- 5.4% of adults surveyed had serious thoughts about suicide within the previous year, a higher rate than every state except Idaho and Utah.
Colorado has one of the highest suicide rates in the country and only 10 public psychiatric beds per 100,000 people, far below the standard of 50 beds per 100,000 people recommended by the Treatment Advocacy Center. The center calculates a 4-to-1 risk of incarceration versus treatment for a Coloradan dealing with severe mental illness.
The statewide shortcomings inspired the recent voter-approved passage of a mental and behavioral health tax in Larimer County, which will fund the creation of a 64-bed behavioral health facility and increased support for mental and behavioral health services. The facility is expected to open in 2022.
Co-response can’t fully address law enforcement’s mental-health-related challenges, officials said. But they see it as an integral piece of the solution.
“All these systems in people’s lives, they’ve let them down in some way,” Special Operations Lt. Dan Murphy said. “And then they get to a breaking point, and some cop is supposed to show up on the river bank with a woman throwing a knife and figure it out in what, 10 minutes? And do it perfectly, and don’t use too much force, and say all the right things at the right time. It’s not an easy task.”
Co-response, he said, makes it easier.
Larimer agencies buy in to co-response
It took Dworkin some convincing to get Fort Collins police leaders on board with the idea of co-response. Some feared the liability of placing a non-officer in police scenes, or they were wary of the seemingly “unnatural” notion of a social worker tagging along with a cop, Dworkin said.
But the facts were on his side: Mirroring a nationwide trend, Fort Collins police have dealt with a climbing volume of mental health-related calls throughout Dworkin’s 20-year tenure with the department. With time and, crucially, the emergence of SummitStone Health Partners and UCHealth as initial funding and operational partners, the co-response program gained traction and regional interest.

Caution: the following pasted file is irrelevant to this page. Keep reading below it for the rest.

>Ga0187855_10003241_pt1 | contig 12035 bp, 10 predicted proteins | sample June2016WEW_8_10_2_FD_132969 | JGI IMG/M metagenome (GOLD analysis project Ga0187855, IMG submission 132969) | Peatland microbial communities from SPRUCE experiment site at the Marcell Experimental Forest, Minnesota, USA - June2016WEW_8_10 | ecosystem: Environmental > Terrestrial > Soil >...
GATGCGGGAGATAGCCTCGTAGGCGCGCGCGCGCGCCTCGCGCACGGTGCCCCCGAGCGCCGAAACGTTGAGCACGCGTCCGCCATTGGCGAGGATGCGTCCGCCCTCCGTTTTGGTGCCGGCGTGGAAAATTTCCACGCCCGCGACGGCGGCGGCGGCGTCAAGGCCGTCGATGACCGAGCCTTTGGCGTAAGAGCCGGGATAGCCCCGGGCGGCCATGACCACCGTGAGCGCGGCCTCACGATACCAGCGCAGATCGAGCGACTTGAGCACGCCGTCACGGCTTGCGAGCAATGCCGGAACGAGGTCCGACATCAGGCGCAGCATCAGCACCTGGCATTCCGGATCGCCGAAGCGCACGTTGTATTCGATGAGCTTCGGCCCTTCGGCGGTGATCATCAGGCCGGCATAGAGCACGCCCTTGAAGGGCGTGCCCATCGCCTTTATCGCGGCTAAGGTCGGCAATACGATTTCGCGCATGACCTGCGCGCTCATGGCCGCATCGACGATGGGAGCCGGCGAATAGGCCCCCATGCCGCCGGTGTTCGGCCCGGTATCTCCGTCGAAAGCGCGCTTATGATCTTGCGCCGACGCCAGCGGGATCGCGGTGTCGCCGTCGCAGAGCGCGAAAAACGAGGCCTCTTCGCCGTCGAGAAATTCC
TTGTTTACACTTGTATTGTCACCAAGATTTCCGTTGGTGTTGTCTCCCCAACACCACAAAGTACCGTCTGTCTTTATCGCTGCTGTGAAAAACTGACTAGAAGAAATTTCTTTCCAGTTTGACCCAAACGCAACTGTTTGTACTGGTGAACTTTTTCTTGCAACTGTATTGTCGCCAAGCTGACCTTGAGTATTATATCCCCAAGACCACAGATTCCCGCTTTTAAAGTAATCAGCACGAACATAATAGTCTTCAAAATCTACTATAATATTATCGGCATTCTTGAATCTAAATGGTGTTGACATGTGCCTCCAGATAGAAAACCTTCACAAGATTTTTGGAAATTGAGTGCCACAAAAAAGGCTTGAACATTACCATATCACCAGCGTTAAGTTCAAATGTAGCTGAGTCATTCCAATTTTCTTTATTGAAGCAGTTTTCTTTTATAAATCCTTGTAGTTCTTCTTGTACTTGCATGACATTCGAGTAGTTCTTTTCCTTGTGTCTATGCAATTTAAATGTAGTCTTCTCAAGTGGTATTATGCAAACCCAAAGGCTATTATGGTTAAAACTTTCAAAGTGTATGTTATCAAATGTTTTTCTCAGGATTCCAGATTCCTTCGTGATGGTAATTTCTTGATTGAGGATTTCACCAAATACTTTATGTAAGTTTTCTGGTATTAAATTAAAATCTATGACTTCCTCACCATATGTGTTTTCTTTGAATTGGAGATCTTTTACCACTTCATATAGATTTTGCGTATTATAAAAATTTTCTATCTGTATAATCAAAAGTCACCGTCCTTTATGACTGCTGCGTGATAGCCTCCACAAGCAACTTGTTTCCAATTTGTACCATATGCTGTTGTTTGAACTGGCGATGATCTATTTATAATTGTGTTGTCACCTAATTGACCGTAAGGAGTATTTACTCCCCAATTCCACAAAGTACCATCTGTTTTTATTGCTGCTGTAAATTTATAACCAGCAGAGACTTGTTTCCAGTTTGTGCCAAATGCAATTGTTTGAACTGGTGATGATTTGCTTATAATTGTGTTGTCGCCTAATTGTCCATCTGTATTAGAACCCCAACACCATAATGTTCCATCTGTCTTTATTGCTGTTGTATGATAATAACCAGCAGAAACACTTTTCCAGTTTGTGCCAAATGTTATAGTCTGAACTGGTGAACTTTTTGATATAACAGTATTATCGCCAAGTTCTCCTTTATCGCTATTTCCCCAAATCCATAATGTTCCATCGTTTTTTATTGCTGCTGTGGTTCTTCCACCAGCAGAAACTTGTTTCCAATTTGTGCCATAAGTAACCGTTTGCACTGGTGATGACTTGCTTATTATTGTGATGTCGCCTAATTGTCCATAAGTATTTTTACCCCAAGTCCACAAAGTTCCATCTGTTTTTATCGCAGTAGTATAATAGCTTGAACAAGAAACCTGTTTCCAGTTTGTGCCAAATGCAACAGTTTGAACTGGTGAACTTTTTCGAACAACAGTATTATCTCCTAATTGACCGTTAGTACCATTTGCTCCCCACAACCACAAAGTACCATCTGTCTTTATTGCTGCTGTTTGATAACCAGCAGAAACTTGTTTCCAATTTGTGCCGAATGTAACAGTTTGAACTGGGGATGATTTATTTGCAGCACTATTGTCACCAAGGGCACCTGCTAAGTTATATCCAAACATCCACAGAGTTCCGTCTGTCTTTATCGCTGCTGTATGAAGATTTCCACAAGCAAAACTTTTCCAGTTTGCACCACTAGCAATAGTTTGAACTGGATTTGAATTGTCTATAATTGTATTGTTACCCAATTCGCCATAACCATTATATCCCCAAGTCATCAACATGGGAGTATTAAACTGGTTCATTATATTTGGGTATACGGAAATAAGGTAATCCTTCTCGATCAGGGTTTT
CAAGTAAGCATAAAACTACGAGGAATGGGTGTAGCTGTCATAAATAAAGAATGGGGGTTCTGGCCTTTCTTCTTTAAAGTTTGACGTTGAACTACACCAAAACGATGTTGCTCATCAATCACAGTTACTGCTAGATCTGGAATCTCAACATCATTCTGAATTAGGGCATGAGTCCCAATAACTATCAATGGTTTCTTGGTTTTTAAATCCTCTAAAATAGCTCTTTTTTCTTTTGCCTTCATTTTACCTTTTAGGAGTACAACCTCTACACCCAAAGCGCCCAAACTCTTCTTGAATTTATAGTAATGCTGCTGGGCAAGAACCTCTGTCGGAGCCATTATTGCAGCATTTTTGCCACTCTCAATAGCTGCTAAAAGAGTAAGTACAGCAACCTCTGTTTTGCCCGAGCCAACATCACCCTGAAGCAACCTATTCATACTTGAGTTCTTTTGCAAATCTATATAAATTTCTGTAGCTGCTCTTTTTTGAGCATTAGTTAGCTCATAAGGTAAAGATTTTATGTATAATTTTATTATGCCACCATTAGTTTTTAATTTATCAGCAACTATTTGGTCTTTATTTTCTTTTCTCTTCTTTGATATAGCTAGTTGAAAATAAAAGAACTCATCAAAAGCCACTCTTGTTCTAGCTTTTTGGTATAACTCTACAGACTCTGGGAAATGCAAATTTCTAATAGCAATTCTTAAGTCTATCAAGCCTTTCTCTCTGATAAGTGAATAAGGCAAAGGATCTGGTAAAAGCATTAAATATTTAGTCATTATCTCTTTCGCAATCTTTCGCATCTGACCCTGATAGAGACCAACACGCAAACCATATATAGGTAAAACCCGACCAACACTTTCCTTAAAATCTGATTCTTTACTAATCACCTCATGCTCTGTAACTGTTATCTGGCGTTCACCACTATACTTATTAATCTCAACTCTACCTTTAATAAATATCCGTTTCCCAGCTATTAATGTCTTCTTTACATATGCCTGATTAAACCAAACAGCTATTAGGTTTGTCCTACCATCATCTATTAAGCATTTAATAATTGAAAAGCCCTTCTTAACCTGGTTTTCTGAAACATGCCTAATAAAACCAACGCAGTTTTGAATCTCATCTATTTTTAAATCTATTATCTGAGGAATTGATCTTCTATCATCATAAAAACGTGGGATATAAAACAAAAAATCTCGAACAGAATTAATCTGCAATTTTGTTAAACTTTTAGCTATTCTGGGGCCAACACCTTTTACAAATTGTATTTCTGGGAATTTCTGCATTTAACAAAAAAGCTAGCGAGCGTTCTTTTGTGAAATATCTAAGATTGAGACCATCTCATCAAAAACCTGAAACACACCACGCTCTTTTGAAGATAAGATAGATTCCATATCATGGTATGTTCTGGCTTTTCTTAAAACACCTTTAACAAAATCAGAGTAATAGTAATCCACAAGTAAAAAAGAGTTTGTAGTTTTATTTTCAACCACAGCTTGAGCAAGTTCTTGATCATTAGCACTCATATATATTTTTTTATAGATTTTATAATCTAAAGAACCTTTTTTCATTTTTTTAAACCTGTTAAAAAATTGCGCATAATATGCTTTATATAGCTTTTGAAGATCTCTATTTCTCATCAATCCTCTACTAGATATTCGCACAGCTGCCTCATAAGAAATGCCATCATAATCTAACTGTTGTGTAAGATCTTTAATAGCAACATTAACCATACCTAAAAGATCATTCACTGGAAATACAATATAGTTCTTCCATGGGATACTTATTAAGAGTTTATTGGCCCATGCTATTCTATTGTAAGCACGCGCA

Fort Collins launched its program with therapist Booco as the sole co-responder in summer 2018. The sheriff’s department started its program in early 2019 with one SummitStone therapist paired with Deputy Cheryl Jacobs, and Loveland launched its own co-response program with SummitStone in 2016.
Co-response makes sense because trained therapists have different strengths and skill sets than police officers, Dworkin said.
“We pick up more subtle cues of what’s going on,” Dworkin said, and because mental health professionals are better versed in navigating the regional web of resources, “the range of options for response becomes broader.”
The sheriff’s department and Fort Collins programs have since grown.
Fort Collins added Bower to the program this year as it shifted from being embedded within the police department to operating under UCHealth, which is working to hire a second co-responder and community paramedic. Bower and Booco work Mondays through Thursdays, and a second therapist will allow the department to be outfitted with at least one co-response team seven days a week.